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Discussion Starter #1
Would You Want To See A Dual Clutch Transmission In A Sportbike?

Rumors are starting to bubble up that Honda is looking to put their dual clutch transmission in an upcoming refresh to their CBR sportbike range.
Personally, while I understand that this is a smart move from a marketing and customer base perspective...I hate the idea. But then again I hate the idea that manual trans cars are becoming a rarity. I feel like some things require an inherent skill, and shifting is just one of those things. I also believe personally the world doesn't need more motorcyclists, just more motorcycle aware car drivers, because let's face it riding in a pack of idiot strangers on bikes is way scarier than being in normal traffic on the freeway.

Call me an elitist fuck if you will but when you take away the skill building to make someone good at something with little effort - where is the fun of that activity? I don't think every tom dick an harry should be able to buy bike gear control skills like rossi.


anyway, talk amongst yourselves.
 

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I see your point and I tend to agree. I do see a benefit for the novice rider. One less thing to concentrate on while learning to operate a motorcycle. I have yet to ride a DCT bike but I spent a day riding with a small group and one of them was on a Honda NC700X and he was quick on it (and an experienced rider). I'm just spit-balling as I haven't really paid much attention to that technology.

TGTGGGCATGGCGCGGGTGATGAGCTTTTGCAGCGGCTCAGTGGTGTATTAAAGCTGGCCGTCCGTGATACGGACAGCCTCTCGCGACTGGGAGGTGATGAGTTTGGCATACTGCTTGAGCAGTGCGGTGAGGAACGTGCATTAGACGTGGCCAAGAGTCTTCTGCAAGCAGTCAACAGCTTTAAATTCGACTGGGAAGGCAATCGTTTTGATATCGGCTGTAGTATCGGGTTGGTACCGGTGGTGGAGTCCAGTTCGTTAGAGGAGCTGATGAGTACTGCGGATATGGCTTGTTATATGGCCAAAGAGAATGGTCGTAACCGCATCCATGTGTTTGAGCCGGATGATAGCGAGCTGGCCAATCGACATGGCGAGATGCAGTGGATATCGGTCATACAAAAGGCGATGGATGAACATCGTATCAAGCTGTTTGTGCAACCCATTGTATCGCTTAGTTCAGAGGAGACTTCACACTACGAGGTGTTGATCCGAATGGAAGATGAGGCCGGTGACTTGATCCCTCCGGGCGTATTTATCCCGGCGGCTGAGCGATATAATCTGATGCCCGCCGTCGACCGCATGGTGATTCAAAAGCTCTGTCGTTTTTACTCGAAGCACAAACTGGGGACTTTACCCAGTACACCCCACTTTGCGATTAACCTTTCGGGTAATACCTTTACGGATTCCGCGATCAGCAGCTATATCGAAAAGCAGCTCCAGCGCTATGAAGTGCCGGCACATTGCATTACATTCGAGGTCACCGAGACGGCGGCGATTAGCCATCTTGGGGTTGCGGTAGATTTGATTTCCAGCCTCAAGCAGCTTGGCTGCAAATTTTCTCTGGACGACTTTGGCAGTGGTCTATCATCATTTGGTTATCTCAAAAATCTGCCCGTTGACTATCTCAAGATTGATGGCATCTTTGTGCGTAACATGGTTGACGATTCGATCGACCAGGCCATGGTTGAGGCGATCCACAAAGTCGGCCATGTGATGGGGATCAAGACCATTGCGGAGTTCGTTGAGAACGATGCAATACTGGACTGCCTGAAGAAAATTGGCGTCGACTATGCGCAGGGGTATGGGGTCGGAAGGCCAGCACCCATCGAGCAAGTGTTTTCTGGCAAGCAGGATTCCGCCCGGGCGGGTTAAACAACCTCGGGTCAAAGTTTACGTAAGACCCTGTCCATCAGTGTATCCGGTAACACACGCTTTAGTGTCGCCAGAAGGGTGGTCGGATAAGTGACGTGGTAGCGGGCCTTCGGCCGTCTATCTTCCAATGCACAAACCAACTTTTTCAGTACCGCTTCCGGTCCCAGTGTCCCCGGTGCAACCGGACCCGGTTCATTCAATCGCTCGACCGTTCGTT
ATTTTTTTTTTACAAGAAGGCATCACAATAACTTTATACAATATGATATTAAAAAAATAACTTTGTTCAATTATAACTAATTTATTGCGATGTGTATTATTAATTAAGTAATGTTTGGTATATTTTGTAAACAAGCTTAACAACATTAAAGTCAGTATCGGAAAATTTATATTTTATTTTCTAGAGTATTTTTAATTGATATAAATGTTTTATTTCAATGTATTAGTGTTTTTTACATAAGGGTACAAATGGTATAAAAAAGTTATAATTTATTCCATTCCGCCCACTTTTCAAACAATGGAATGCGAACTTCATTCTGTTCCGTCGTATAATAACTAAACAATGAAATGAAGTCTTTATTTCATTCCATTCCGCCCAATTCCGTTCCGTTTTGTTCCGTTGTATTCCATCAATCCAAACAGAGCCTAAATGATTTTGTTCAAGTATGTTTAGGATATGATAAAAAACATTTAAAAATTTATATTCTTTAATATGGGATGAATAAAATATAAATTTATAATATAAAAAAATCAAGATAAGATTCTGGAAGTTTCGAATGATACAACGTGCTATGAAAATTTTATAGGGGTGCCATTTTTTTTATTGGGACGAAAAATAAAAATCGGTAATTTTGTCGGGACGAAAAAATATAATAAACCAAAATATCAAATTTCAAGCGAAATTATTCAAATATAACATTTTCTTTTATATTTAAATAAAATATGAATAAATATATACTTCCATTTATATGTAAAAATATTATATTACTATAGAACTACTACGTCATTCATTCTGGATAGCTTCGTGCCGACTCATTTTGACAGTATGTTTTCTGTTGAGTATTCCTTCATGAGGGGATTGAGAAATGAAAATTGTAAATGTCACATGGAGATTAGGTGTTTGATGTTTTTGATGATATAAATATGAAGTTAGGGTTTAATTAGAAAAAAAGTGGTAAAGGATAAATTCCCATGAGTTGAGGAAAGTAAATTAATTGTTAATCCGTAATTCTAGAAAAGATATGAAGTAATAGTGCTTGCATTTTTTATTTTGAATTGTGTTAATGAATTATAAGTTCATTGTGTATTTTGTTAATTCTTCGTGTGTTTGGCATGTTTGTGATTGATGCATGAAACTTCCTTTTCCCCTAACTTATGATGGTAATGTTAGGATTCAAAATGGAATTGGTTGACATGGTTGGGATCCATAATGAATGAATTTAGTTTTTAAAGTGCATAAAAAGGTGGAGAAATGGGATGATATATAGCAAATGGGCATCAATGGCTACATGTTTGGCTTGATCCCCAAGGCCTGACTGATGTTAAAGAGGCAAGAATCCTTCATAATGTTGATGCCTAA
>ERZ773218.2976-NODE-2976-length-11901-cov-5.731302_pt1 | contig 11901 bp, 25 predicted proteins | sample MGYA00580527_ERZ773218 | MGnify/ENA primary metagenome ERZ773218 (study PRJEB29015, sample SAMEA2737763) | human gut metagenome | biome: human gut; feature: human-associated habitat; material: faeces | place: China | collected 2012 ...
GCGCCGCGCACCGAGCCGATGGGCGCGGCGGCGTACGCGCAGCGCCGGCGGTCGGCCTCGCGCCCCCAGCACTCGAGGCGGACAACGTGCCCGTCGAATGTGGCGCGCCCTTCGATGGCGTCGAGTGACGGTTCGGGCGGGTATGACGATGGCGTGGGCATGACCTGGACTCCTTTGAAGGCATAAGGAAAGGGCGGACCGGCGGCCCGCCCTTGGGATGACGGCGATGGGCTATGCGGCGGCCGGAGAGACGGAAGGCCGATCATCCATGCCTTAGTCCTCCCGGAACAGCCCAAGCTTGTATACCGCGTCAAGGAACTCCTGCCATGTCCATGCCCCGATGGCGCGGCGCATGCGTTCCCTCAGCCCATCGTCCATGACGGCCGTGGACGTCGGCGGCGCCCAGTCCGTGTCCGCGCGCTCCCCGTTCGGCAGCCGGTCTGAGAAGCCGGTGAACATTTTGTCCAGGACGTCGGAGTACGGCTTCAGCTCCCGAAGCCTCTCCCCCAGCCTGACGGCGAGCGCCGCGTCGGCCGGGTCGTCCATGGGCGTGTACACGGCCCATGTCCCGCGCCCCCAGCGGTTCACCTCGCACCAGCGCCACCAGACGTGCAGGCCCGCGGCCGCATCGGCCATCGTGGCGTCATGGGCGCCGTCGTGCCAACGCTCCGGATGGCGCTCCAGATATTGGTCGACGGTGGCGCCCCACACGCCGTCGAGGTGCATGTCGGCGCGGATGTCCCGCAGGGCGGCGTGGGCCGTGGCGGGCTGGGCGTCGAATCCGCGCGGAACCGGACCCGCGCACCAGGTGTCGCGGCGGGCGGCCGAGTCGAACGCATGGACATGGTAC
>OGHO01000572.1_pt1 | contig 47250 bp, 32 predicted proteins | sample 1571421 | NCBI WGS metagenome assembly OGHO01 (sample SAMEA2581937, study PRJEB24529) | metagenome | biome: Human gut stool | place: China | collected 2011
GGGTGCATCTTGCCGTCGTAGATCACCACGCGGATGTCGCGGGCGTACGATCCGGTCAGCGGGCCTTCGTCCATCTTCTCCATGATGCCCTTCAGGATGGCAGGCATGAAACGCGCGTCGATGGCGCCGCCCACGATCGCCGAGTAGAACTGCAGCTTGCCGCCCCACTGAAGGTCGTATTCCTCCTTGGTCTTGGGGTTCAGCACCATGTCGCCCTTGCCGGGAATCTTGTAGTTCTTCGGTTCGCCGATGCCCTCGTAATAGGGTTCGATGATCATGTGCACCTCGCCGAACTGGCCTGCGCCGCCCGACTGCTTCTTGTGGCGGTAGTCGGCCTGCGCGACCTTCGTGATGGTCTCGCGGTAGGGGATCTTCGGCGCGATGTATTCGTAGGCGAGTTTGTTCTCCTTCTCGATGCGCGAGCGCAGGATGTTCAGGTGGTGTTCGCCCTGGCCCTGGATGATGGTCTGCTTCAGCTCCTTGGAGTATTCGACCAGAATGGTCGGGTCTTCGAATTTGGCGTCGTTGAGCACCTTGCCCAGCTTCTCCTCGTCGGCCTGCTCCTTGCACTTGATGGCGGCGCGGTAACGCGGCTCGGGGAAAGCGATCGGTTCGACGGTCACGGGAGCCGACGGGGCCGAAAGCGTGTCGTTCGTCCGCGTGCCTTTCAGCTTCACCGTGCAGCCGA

P.S.You are an elitist fuck.
 

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ARE all the NC700x's DCT's? I suspect not and I don't recall if the one I saw had a clutch lever or shifter.
 

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What about electric bikes. They only have one gear correct?
 

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Discussion Starter #5
ARE all the NC700x's DCT's? I suspect not and I don't recall if the one I saw had a clutch lever or shifter.
The NC700X, NC700S and NC700SA come with a six-speed manual gearbox while the Integra and the NC700SD come standard with a second generation of the six-speed dual-clutch transmission first used on the Honda VFR1200F. The version used on the Integra and NC700SD is lighter and more compact due to a simplified hydraulic circuit; a learning function has also been added to each of the drive modes to detect a variety of riding environments.[SUP][16][/SUP] The system uses heavy duty large-diameter clutches to deal with the rigours of use in stop/start city traffic.[SUP][17][/SUP]
"Drive" mode on the transmission generally selects a high gear ratio, keeping engine speeds between 2,000 and 2,500 rpm, while selecting "Sport" keeps the engine running at a higher speed for more power on the open road.[SUP][19][/SUP]
https://en.wikipedia.org/wiki/Honda_NC700_series
 

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Call me an elitist fuck if you will but when you take away the skill building to make someone good at something with little effort - where is the fun of that activity? s.
Even if you made a full size motorcycle (not scooter) fully automatic there still is riding skill set that must exist. If most of use would ride an auto machine we still would come back to the manual as that control goes hand in hand with our riding skills.